Endbeginning / New York Polyphony
'My end is my beginning, and my beginning my end' - with those words the four members of New York Polyphony end a programme which explores the themes of grief, loss and mortality. Apart from the closing paraphrase by Jackson Hill (b.1942) on Guillaume de Machaut's famous 14th century rondeau Ma fin... and two examples of plainsong, all works included on endBeginning, the ensemble's first disc on BIS, were composed by masters of the Franco-Flemish school of polyphony active in the first half of the 16th century. The music was partly used liturgically, for instance Brumel's Mass for the Dead, which incorporates the first known polyphonic setting of the text Dies iræ, 'Day of Wrath' as its extensive centre piece. Similarly the Lamentations by Crecquillon, a setting which is possibly appearing on disc for the first time, would have been used in churches during Holy Week, with the destruction of Jerusalem as mourned by the prophet Jeremiah standing as a symbol of the Passion of Christ. The two Gregorian chants Libera me and In paradisum both form part of the Roman Catholic burial service, the first a prayer for the soul's delivery from eternal death and the second an evocation of the hereafter. Of a more subjective nature, the two texts Absalon fili mi ('Absalom, my son') and Tristitia obsedit me - Infelix ego ('Sadness has besieged me - Alas, wretch that I am') have moved their respective composers to settings of rare intensity. Formed in 2006, New York Polyphony is establishing a reputation as an exceptionally fine vocal chamber ensemble, and has been praised for a 'rich, natural sound that's larger and more complex than the sum of its parts' (National Public Radio, USA). For this disc the four members have sought out the 14th-century church of Länna, Sweden, and its superb acoustics.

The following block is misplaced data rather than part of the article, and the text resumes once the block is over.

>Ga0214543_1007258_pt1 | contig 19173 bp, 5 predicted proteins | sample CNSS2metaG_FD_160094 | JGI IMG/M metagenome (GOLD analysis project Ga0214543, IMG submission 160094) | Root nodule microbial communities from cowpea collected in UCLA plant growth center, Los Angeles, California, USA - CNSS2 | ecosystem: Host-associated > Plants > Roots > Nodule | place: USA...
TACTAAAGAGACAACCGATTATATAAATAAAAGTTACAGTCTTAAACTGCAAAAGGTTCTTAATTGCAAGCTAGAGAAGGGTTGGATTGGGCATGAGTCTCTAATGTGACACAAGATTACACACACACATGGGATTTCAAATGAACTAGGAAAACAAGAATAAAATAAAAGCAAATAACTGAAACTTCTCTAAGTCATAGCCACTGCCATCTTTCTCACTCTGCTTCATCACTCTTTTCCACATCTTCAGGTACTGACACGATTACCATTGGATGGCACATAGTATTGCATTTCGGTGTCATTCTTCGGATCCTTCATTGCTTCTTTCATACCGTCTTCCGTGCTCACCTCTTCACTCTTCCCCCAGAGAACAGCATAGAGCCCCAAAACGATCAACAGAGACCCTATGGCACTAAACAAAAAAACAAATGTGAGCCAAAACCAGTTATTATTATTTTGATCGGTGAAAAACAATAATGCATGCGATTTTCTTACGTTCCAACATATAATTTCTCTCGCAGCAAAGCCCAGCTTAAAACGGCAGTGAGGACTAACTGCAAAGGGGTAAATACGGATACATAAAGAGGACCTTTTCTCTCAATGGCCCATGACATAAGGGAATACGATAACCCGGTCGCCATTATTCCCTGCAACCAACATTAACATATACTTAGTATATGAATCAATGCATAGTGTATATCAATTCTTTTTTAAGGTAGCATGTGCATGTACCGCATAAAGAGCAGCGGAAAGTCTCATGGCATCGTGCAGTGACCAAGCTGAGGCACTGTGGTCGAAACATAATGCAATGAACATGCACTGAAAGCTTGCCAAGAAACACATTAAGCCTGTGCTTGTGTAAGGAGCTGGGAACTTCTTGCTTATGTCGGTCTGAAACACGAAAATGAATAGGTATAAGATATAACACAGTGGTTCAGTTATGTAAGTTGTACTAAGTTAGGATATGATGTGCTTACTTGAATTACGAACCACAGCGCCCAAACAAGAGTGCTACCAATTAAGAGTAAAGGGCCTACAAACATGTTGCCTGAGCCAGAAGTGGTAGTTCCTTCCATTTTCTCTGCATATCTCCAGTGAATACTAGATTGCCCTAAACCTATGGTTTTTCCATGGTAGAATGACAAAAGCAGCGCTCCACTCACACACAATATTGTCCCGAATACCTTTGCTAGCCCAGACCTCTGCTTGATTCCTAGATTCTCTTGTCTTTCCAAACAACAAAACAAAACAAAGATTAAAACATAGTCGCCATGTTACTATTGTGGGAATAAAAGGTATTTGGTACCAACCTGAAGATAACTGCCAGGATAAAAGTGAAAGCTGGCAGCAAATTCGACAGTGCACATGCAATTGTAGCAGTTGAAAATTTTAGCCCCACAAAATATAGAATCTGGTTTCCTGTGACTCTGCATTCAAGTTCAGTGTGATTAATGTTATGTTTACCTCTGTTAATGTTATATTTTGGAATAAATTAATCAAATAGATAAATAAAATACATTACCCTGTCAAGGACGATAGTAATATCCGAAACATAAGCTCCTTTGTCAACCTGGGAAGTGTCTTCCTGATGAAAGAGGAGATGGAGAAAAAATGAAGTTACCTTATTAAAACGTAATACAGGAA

Catalog Number: BIS-SACD-1949
Composer: Anonymous, Jackson Hill, Jacobus Clemens non Papa, Jacques Brumel, Josquin Des Préz, Thomas Crecquillon
Orchestra/Ensemble: New York Polyphony
Performer: Christopher Dylan Herbert, Craig Phillips, Geoffrey Dunstan Williams, Geoffrey Silver